A total of 40 patients have been studied who were admitted in the department of surgery with a diagnosis of incisional hernia of ages between 12 and 65 years with complain of pain and discomfort at the site of the swelling, with a history of previous surgery and postoperative complication and willing for surgery due to cosmetic purposes.

Detailed clinical examination and appropriate investigations like blood, urine, liver function test, renal function test, bleeding profile, hepatitis B surface antigen, and human immunodeficiency virus, along with chest X-ray and electrocardiogram were performed. Ultrasonography was done in every case for assessment of the defect size in patients along with the search for any existing comorbid diseases. All data were collected in a predefined pro forma after the due consent of the patient.


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Observations and Results

Our study was conducted over 40 patients admitted from January 2019 to June 2020 in the Department of Surgery, Gajra Raja Medical College, and J.A. Group of Hospital, Gwalior. After collection and analysis of data the following results came out in view.


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Symptoms Wise Distribution

In our study, the most common symptom was swelling with pain (55%). The swelling was visible on standing or exertion. The pain was dragging in nature. Other 45% cases presented with swelling only ([Table 1]).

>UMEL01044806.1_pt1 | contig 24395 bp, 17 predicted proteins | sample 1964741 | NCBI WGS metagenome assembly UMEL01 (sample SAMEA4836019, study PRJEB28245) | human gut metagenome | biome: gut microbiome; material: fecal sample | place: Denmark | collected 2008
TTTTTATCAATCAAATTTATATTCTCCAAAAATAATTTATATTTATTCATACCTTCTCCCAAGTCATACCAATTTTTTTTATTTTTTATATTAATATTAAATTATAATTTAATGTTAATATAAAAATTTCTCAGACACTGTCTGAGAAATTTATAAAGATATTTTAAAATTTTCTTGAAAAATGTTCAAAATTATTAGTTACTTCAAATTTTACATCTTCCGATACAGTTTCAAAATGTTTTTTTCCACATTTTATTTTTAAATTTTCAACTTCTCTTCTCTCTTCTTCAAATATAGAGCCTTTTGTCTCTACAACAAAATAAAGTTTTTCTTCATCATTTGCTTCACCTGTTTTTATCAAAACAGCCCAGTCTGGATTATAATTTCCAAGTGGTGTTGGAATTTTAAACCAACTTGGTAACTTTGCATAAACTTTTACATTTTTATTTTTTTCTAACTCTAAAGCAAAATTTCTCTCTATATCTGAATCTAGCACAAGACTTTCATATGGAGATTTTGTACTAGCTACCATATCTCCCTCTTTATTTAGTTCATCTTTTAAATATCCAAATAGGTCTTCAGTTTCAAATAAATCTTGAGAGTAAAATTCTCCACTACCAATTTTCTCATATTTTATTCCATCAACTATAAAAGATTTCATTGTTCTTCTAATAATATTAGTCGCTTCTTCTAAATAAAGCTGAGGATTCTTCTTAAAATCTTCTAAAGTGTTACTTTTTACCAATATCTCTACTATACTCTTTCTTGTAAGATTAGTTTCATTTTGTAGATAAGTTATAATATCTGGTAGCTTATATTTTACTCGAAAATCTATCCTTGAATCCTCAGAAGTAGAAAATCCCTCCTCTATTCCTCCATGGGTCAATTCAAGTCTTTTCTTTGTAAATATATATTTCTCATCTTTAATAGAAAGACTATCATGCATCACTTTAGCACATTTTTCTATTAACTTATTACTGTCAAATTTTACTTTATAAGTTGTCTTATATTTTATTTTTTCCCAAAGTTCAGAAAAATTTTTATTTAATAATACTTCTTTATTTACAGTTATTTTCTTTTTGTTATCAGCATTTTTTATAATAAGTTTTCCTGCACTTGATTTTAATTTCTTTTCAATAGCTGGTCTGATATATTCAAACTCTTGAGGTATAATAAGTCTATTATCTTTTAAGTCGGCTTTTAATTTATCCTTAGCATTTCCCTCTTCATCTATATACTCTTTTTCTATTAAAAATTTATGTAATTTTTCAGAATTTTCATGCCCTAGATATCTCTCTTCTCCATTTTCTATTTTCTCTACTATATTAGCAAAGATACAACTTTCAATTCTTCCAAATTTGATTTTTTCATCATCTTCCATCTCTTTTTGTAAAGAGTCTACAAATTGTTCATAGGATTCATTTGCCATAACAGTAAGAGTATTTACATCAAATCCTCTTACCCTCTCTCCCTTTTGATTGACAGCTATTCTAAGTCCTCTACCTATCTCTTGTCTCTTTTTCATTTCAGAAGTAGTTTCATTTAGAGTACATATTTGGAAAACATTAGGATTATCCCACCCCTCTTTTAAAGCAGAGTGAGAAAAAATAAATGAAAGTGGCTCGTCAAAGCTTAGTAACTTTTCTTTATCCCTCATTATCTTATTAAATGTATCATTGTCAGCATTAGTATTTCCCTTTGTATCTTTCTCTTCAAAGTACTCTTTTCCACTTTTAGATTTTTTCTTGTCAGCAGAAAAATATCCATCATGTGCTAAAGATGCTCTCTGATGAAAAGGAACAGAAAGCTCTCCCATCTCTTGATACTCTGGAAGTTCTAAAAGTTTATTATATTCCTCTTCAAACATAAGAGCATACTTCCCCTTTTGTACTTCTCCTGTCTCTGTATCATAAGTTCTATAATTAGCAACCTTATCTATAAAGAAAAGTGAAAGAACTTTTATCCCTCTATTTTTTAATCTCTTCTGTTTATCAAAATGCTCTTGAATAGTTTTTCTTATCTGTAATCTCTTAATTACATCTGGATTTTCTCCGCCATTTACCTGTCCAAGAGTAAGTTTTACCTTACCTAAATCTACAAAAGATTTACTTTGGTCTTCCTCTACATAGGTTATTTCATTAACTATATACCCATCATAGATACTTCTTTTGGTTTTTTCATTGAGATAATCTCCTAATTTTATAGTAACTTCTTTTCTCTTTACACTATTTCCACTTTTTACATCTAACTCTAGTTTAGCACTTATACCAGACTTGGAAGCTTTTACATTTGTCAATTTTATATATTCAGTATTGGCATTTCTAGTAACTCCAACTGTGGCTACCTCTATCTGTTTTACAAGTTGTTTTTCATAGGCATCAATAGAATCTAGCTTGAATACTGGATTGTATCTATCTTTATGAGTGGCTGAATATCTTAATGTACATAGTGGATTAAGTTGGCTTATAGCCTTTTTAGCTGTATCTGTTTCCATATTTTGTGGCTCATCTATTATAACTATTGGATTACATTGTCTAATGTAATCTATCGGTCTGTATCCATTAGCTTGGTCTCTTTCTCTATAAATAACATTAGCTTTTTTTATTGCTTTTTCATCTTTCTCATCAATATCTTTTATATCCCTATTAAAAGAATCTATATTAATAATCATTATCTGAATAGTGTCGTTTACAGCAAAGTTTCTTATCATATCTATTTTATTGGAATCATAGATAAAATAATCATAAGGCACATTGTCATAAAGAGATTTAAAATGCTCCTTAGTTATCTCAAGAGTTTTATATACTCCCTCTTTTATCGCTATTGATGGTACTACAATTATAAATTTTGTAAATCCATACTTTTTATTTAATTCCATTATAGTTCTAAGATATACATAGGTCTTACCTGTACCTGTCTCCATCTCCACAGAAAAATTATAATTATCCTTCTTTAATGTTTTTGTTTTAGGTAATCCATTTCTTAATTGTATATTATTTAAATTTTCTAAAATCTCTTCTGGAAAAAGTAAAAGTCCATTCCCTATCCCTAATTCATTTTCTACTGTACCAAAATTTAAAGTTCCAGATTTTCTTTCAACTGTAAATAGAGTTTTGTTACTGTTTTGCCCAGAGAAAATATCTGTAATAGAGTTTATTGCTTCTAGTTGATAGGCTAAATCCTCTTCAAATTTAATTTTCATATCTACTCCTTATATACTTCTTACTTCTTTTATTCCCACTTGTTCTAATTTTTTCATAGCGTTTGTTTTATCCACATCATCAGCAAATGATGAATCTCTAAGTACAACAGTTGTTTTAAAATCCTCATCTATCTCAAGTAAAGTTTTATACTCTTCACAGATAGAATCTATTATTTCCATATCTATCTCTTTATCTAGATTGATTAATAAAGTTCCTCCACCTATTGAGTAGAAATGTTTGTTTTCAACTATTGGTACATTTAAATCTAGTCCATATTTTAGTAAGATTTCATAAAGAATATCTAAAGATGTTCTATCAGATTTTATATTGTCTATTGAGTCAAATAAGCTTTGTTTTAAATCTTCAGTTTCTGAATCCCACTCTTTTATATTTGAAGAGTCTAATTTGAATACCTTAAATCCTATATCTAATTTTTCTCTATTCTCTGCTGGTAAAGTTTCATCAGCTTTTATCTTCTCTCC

Table 1

Distribution of cases according to symptoms

Occupation

No. of patients

Percentage

Swelling

18

45

Swelling and pain

22

55

Pain

00

00


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Defect Size Wise Distribution

In our study, the defect size of incisional hernia in the abdominal wall was calculated by ultrasonography and was noted less than 2 cm in 5 patients (12.5%) and more than 4 cm in 18 patients (45%). Seventeen patients (42.5%) had defects ranging from 2 to 4 cm ([Table 2]).

Table 2

Distribution of cases according to the size of the defect

Size of defects (cm)

No. of patients

Percentage

< 2

5

12.5

2–4

17

42.5

> 4

18

45


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Operative Procedure Wise Distribution

  1. The anatomical repair was done in 5 patients.

  2. Mesh onlay repair done in 35 patients ([Table 3]).

Table 3

Distribution of cases according to the procedure of operation

Procedure of operation

No. of patients

Percentage

Only

35

87.5

Anatomical closure (resuturing of the defect)

05

12.5


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Postoperative Complications